"Often when you think you're at the end of something, you're at the beginning of something else.” 

Count me in, Mr. Rogers Fan Club.

Friday, March 20, 2015

Poetry, drama, fiction!

The marvelous collages
(painted papers and drawn elements)
of Clive Hicks-Jenkins for Thaliad
Thaliad at the Priory School 

I just opened a big, lightweight package from the Saint Louis Abbey. The inside is stuffed with letters from boys of Saint Louis Priory School, each containing a return envelope and a book plate to be signed for Thaliad. There's also a little note from their teacher, Fr. Augustine Wetta, who was one of my private students at the Antioch Writing Workshop last summer, along with a rosary made by him.

This year the priory boys in his care have been reading an impressive range, from Homer to me--"Homer, Virgil, Chaucer, Spenser, Shakespeare, Cervantes, Milton, Carroll, and Youmans." And I think that list sheds an interesting light on some of our public school syllabi, where teachers sometimes appear to have canon-allergy and now fear to teach the great books. It can be done. It is done. And these are middle school boys!

It's lovely to make a circle from teacher to student-and-teacher to students and back again. I'm proud of Father Dude and wish him much pleasure in his writing and many readers. He's not only writing but doing a teacher's part to make genuine readers who will be able to tackle any text.

And here's a review of Thaliad (from Goodreads) that I especially love because of the pitch, which says you should buy the book because it's from a small, artsy press but wonderful, and because it manages to be post-apocalyptic in an "aggressively non-commercial way." Hah! Thank you to David, somewhere on the planet.

Words at another school 

In other word-related news, child no. 3 has had an interesting couple of weeks, last week serving as an amusing co-host for the annual high school poetry slam (and also reading a poem written for the occasion) and this week making a surprising splash as Mortimer Weird on stage. He has a reputation as being a rather quiet student, so his flamboyant walk and talk has been astonishing to all. Treading the boards is thrilling!

Maze of Blood in the pipeline

First pass galleys of Maze of Blood have been returned to the publisher, after three straight reads. Clive Hicks-Jenkins is currently working on six large, beautiful images for the division pages, and there will be a series of six smaller images used in repetition for chapter headers. Will it be as beautiful as Glimmerglass, Thaliad, and The Foliate Head? Yes, they are all wonderfully decorated by that soulful limner, Clive! It's like trying to pick a favorite child or the best flower in a wonderful bouquet to pick which one is most loved.

Tuesday, March 17, 2015

Brazil and fire--

Suzanne makes posters (of me)

Today I'm finishing up (hope!) galleys for Maze of Blood (now with an updated page.) Meanwhile, here's a fun thing from Suzanne Brazil, who interviewed me recently (a 2-part interview that ran at Blogcritics and Seattle Post-Intelligencer). She is making e-posters with quotes drawn from the interview, and so far I've spotted and collected five on a Pinterest board. Huge thanks to Suzanne for spending so much time and thought on the interview and posters. Evidently there will be more:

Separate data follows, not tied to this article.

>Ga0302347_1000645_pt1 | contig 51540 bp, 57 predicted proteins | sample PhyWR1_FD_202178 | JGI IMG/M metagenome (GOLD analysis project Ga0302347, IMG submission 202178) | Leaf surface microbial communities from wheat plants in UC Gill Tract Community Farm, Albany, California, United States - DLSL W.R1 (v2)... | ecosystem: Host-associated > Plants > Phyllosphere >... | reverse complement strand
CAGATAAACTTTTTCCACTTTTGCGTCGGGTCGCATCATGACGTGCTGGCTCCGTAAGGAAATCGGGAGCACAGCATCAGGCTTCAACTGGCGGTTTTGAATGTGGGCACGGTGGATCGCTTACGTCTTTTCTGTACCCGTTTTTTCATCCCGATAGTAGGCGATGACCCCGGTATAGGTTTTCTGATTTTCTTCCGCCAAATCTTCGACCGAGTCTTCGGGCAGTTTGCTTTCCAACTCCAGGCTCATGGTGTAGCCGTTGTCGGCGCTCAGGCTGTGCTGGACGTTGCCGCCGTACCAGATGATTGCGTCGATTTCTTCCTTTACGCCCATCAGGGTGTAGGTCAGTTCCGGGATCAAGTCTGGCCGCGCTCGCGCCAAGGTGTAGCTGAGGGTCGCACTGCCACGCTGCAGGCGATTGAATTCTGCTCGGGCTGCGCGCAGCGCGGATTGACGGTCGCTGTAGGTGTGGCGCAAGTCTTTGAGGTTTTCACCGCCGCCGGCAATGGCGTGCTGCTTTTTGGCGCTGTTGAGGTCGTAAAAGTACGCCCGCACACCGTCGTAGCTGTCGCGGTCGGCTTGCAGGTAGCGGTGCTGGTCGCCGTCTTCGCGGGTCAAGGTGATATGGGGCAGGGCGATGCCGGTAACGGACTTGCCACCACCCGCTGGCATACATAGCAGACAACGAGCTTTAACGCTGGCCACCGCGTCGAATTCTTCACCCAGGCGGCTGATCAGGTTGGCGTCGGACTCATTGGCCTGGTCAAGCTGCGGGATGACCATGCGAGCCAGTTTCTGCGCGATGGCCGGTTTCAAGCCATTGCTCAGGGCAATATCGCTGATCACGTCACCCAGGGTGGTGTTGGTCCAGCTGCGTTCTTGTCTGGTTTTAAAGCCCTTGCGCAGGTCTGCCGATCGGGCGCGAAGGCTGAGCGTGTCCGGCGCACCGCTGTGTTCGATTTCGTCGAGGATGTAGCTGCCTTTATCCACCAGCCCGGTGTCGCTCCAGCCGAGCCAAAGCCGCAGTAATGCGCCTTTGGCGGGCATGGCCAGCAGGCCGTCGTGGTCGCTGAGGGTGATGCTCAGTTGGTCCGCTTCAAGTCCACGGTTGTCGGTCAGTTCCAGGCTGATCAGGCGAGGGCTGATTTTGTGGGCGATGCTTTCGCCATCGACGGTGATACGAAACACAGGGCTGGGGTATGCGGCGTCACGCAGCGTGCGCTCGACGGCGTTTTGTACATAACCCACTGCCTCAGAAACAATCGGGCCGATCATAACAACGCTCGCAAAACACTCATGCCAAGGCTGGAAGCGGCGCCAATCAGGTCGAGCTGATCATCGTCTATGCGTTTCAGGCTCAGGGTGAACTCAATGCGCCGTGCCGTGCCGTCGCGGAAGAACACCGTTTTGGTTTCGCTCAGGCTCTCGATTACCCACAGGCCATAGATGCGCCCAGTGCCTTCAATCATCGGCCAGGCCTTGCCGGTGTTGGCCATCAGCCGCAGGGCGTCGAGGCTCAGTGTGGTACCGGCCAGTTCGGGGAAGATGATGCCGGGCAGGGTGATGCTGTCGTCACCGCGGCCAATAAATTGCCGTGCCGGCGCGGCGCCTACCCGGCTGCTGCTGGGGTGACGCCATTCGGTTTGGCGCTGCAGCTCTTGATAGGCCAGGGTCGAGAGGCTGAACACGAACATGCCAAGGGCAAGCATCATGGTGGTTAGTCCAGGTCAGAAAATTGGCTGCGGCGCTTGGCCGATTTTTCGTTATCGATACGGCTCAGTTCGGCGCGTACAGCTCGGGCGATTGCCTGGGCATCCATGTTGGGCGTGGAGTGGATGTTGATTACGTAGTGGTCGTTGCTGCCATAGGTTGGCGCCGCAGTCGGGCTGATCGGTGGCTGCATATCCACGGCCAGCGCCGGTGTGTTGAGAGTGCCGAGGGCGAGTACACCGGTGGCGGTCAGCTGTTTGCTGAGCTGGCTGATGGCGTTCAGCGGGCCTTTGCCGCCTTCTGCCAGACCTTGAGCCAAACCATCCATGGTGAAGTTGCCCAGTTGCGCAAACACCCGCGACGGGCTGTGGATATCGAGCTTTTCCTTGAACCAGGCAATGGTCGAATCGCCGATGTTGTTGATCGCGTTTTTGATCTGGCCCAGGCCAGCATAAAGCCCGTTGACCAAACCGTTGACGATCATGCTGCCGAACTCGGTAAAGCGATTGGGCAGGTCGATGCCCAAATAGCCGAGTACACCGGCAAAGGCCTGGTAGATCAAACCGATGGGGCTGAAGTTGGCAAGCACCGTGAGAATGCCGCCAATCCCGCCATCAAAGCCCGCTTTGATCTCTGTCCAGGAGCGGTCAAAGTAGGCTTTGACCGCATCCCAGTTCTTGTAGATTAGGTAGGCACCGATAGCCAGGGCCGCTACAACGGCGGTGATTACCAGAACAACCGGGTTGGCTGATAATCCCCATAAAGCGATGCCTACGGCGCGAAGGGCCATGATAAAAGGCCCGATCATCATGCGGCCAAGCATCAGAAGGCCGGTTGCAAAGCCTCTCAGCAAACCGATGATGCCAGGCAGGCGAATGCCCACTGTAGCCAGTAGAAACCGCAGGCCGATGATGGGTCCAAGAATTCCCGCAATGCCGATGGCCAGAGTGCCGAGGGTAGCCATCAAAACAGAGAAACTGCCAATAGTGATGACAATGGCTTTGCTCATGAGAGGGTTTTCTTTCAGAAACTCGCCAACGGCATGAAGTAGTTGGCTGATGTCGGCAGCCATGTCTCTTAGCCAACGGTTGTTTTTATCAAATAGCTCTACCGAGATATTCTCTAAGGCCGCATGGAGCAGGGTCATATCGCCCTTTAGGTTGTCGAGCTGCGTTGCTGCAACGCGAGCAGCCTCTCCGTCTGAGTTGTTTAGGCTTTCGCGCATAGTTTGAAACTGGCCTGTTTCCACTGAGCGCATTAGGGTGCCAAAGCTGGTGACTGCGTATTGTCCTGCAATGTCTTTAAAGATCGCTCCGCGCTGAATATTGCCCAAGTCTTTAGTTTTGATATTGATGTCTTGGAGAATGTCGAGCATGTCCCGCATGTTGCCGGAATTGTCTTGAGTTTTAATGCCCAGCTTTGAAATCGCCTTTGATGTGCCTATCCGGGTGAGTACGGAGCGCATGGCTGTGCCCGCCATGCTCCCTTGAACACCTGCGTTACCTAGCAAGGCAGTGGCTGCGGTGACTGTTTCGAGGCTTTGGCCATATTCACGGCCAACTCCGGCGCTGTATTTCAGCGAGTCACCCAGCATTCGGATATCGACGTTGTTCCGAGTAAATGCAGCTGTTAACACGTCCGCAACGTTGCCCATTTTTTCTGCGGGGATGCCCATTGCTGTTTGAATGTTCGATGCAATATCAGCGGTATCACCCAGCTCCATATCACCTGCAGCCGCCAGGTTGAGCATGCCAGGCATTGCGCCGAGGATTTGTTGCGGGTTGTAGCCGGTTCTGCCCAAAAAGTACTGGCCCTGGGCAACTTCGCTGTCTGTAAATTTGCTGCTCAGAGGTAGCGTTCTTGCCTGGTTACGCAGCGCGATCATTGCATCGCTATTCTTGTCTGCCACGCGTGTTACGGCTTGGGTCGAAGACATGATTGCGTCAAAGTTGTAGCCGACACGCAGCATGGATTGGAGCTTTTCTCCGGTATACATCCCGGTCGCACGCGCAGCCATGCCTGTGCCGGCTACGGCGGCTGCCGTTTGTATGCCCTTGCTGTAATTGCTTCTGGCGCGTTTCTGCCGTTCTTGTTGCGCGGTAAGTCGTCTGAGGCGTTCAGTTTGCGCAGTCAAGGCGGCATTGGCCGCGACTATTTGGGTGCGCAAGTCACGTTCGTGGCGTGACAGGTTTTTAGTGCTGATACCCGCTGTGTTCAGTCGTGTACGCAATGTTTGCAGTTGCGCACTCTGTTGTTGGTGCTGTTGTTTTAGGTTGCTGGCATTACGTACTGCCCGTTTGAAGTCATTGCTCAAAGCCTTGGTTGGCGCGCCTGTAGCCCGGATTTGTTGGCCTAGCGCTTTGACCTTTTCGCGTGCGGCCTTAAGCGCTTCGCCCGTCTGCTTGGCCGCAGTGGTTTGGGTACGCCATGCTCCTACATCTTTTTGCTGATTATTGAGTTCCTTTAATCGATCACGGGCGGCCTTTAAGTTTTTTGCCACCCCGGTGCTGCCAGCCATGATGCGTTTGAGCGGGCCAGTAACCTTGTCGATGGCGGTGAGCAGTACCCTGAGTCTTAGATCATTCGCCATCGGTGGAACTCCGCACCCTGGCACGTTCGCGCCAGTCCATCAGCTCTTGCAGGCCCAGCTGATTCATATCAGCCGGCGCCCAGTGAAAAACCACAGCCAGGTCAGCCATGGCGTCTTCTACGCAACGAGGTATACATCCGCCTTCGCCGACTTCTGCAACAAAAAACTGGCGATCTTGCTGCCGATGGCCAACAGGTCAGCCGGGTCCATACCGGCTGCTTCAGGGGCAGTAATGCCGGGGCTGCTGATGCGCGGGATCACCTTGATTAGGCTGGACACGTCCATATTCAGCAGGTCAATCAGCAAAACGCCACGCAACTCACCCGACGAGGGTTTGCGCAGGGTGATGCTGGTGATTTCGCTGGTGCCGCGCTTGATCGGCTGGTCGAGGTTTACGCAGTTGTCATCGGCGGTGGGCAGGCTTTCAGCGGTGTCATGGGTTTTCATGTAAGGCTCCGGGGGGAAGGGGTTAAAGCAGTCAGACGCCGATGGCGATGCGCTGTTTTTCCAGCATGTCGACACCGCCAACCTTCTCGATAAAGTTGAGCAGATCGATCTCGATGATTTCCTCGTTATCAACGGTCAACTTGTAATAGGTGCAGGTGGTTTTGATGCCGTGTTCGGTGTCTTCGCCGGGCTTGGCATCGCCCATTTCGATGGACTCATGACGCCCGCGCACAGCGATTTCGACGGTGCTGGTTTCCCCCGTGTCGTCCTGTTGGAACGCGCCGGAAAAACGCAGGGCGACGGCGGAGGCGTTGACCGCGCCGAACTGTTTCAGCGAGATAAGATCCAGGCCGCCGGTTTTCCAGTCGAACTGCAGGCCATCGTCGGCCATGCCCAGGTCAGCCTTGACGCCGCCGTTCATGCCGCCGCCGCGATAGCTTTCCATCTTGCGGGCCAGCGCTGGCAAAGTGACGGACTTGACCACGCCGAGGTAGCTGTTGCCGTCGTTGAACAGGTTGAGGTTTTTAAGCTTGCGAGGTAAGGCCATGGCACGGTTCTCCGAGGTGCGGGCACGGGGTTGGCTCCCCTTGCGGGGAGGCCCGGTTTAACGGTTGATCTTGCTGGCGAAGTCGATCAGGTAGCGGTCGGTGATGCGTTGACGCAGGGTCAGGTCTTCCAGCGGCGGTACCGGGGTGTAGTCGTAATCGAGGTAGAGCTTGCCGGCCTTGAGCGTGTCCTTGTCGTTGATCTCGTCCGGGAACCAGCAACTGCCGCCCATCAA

Fire

And thanks to Endicott Studio for mentioning "The Salamander Bride" as a fire read in a bibliography accompanying that interesting article, "Fire and the Fire Bringer" by Heinz Insu Fenkl. I loved the old Endicott Studio and am glad it is back, all new and shiny.

Thursday, March 12, 2015

finalist, Foreword BOTYA awards

Back soon--working on galleys for Maze of Blood.


Glimmerglass here: 


General (Adult Fiction) 
Contributor(s) Marly Youmans 
Publisher Mercer University Press 
ISBN-13978-0-88146-491-7 
Publication Date Sep 2, 2014 
Pages 224 Price $24.00 
Tags #finalist #fiction
*
All general fiction finalists here
*
A Death at the White Camellia Orphanage
won the Foreword BOTYA Silver Award in fiction for 2012.

Mazing

my page for Maze of Blood, updated

Some Clive Hicks-Jenkins pages:
You may find a good deal about the making of art for Glimmerglass, Thaliad, and The Foliate Head on his Artlog--all under the tag "Making Books." As he's productive, you would have to scroll a long ways to see them all.... But that would be delightful, as you would see many strange and lovely things along the way.

Clive's preliminary sketch for a division page at right.

So much universe, and so little time.  #TerryPratchett

Monday, March 09, 2015

Wilding

Photograph of bluebells courtesy of sxc.hu and John Evans of Winchester, UK

Love the sound and flavor of words, love wandering in the wild? If so, then I'm suggesting an online read, lovely and long for an online piece (hat tip #PrufrockNews): "The word-hoard: Robert Macfarlane on rewilding our language of landscape." 

Macfarlane's praise for the fine discrimination in words about nature is wonderful, and reminds me of a book that has influenced me when I have written about the western North Carolina mountains, where I went to high school (Cullowhee) and where I return several times each year: Smoky Mountain Voices: A Lexicon of Southern Appalachian Speech Based on the Research of Horace Kephart. (Jacket copy: A stingy man "won't drink branch water till there's a flood," and it is "a mighty triflin' sort o' man'd let either his dog or his woman starve." Some places are "so crowded you couldn't cuss a cat without gettin' fur in your mouth." For almost thirty years Horace Kephart collected sayings like these from his neighbors and friends in the area around Bryson City, North Carolina.) The Kephart-based dictionary was created by two professors at Western Carolina University, Hal Farwell and Karl Nicholas. I've also been inspired at other times by regional dictionaries and grammars (as in Catherwood.)

Here's a taste of why you might want to read Macfarlane:
Eight years ago, in the coastal township of Shawbost on the Outer Hebridean island of Lewis, I was given an extraordinary document. It was entitled “Some Lewis Moorland Terms: A Peat Glossary”, and it listed Gaelic words and phrases for aspects of the tawny moorland that fills Lewis’s interior. Reading the glossary, I was amazed by the compressive elegance of its lexis, and its capacity for fine discrimination: a caochan, for instance, is “a slender moor-stream obscured by vegetation such that it is virtually hidden from sight”, while a feadan is “a small stream running from a moorland loch”, and a fèith is “a fine vein-like watercourse running through peat, often dry in the summer”. Other terms were striking for their visual poetry: rionnach maoim means “the shadows cast on the moorland by clouds moving across the sky on a bright and windy day”; èit refers to “the practice of placing quartz stones in streams so that they sparkle in moonlight and thereby attract salmon to them in the late summer and autumn”, and teine biorach is “the flame or will-o’-the-wisp that runs on top of heather when the moor burns during the summer”.